The palanquin postal service, introduced in 1784, carried passengers along with letters.[6] The service was stopped from June to September due to the monsoon.[6] In 1791, the postal rates were increased and the Permanent Settlement of Bengal passed in 1793 which placed the local dak under the responsibility of the local Zamindar.[6] The business community in Bengal operated a private postal service system called the mahajani dak.[6] In 1798, Richard Wellesley, 1st Marquess Wellesley, passed a bill to reform the postal service. The General Post Office in Kolkata had nine branches in Eastern Bengal in 1798.[6]

On 1 October 1854, the first postage stamps was introduced in Bengal and India worth one anna and half anna.[6] In 1854, the postal service started the use of trains and in 1864 the Railway Mail Service started operations. In 1875, travelling post offices were introduced.[6] From 1856 to 1857, letter boxes were introduced.[6] In September 1978, the East Bengal postal service was introduced in Dhaka.[6] On 1 February 1880, the regular railway mail service was introduced in Bengal.[6] From 1864 to 1865, the profit of the postal service doubled.[6] Embossed envelopes and a Assam postal circle were introduced on 1 July 1873, registered post were introduced on 1 August 1877, post cards were introduced on 1 July 1879, and insured posts were introduced on 1 January 1878.[6]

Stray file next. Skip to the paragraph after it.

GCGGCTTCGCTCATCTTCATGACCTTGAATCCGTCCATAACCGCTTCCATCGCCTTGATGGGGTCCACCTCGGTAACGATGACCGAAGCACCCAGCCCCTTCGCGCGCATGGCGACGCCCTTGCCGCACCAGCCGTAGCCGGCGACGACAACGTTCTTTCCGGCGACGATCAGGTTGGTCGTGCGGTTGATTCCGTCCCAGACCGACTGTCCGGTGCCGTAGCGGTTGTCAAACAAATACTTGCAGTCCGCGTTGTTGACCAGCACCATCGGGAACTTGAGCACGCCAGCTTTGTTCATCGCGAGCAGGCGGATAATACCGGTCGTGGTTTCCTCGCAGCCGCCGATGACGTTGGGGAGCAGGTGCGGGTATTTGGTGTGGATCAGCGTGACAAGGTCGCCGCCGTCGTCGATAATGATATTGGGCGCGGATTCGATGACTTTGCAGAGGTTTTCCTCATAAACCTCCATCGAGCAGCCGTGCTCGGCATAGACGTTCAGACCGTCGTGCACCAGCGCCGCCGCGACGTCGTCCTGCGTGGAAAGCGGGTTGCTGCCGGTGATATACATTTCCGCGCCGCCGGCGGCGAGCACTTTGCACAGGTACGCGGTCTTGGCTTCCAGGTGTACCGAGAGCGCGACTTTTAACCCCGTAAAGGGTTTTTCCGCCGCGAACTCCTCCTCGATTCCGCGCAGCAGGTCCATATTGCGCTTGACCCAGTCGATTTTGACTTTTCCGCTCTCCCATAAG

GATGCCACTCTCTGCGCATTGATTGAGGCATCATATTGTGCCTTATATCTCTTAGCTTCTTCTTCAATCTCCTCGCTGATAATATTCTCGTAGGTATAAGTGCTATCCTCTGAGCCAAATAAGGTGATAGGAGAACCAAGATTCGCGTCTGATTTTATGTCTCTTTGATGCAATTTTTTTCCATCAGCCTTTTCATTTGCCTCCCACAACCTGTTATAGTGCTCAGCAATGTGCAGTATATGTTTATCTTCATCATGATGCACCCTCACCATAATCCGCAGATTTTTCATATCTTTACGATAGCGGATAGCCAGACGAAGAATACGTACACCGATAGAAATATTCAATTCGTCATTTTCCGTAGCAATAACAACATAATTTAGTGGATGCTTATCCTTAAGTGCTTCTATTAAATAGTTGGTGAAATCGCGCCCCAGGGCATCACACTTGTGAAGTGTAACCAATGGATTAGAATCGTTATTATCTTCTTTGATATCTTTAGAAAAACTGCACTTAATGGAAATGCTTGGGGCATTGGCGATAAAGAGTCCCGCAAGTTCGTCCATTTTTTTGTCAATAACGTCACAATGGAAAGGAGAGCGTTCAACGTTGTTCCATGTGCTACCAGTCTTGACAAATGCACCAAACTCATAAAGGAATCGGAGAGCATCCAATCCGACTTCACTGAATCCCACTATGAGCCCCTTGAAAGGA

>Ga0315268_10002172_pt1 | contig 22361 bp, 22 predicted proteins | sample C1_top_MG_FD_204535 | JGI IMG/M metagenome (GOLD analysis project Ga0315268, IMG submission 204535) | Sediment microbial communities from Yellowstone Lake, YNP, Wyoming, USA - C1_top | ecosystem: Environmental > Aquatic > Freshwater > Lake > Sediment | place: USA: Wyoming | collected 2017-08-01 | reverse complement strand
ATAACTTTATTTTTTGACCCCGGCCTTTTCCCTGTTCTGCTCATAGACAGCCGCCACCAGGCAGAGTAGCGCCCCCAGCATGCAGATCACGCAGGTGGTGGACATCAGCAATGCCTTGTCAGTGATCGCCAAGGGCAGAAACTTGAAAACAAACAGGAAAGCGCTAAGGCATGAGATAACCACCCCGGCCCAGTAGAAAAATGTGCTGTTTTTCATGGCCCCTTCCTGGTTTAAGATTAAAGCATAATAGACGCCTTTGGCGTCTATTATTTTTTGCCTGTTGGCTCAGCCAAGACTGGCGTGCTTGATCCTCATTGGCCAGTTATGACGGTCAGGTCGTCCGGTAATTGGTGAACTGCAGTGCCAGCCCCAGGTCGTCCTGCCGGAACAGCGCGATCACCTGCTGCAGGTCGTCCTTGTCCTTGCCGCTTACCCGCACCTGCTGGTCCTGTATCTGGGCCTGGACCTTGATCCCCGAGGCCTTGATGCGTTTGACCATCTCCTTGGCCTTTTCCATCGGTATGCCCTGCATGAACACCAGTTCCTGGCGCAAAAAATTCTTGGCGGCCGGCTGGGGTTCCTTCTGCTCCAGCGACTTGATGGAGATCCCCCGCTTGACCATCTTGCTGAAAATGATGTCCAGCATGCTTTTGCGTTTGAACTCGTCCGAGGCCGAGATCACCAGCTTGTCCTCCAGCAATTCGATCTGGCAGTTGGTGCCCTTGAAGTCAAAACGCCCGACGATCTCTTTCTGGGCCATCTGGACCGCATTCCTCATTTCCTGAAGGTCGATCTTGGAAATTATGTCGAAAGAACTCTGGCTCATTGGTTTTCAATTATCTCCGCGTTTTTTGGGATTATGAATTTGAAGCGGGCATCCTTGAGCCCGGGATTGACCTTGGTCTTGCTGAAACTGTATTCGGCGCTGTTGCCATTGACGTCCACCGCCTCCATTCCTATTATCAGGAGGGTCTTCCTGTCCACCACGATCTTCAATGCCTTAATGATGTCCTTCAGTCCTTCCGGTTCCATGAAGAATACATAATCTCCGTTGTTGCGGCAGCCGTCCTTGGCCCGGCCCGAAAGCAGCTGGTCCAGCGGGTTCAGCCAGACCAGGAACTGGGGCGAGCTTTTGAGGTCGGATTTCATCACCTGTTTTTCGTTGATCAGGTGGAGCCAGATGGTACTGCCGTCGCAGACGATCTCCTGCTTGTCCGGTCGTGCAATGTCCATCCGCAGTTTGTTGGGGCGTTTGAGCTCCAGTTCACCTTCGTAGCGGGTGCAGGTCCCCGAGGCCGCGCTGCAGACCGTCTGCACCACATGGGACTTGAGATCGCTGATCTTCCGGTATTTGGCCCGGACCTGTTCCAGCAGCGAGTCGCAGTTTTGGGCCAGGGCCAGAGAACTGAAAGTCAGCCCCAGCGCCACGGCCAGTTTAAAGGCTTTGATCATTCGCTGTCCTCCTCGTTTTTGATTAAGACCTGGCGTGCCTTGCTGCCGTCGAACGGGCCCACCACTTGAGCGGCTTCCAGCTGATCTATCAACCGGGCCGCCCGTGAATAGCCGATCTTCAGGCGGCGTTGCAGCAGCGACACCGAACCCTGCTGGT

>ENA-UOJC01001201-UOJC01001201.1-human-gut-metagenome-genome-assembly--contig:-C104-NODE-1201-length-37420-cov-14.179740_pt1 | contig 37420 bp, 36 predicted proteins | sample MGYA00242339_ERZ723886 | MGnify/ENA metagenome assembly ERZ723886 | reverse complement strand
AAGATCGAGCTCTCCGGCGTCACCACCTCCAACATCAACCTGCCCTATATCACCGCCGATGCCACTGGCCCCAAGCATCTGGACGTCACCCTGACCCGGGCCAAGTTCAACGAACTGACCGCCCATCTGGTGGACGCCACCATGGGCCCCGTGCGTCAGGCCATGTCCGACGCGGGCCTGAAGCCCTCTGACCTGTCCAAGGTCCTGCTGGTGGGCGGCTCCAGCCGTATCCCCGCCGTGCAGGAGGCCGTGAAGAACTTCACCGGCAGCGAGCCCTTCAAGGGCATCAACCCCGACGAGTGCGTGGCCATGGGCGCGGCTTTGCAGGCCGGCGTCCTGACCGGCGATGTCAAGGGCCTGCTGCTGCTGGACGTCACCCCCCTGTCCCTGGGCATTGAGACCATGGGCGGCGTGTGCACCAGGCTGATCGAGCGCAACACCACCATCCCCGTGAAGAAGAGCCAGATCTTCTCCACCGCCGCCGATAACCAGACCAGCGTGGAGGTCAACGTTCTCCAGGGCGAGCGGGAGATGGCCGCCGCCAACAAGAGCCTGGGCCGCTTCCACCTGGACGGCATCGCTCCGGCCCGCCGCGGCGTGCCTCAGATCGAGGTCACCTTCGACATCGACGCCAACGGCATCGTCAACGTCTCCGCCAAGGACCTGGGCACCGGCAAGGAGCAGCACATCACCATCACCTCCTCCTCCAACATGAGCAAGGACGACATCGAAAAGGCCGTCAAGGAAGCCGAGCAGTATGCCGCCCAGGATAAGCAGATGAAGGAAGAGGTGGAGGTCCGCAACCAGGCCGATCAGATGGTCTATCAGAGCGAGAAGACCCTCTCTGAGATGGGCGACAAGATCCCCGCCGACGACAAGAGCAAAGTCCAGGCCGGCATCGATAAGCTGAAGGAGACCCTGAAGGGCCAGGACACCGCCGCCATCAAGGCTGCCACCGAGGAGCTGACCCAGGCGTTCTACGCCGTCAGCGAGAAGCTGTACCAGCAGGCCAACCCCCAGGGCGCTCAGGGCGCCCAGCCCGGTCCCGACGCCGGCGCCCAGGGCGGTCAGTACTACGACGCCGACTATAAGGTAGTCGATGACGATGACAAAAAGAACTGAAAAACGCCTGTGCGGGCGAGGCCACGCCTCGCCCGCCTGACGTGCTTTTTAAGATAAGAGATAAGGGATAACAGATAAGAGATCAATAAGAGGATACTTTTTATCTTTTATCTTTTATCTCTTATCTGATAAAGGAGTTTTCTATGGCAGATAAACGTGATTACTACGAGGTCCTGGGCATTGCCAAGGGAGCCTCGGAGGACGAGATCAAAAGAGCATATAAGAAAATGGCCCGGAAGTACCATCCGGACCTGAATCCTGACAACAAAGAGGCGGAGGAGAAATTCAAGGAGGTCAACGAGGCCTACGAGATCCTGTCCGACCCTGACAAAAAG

The Postal Service on 1 January 1880 introduced money order services.[6] Assam Steamer Service was established in 1884 and abolished in 1904.[6] Barisal, Chittagong, Dhaka, Khulna, Narayanganj, and Fenchuganj received their own steamer railway services.[6] On 1 December 1883, telegraph services were introduced with the offices based out of the post offices.[6] Post Office Act was passed in 1898.[8] In 1909, Express telegram service were introduced in Bengal.[6] In 1905, Bengal was partitioned along with the postal service.[6] The headquarters of postal service in Eastern Bengal and Assam was based in Dhaka and founded in 1907. The start of World War One established field post offices.[6]

The Dhaka to Kolkata air mail route was opened on 1 December 1933.[6] The start of World War Two saw the establishment of censor departments in the post office. In May 1942, the post office opened a field office in Jessore.[6] On 14 August 1947, India was partitioned and East Bengal and Sylhet from Assam joined Pakistan.[6] The Bengal and Assam Circle were divided and were used to create East Bengal postal circle in Pakistan.[6] The postal service in East Bengal had a shortage of equipment and staff after the partition and was using overprinted British India stamps.[6] On 9 July 1948, Pakistan stamps were introduced.[6] The government started to modernize the services in East Bengal in the 1950s. Dhaka to Karachi postal flights were established to carry letters between East Pakistan and West Pakistan.[6] General Post Offices were opened in Chittagong, Dhaka, and Khulna.[6] Since 1956, stamps also were written in Bengali language after it was made one of the state languages of the country.[6]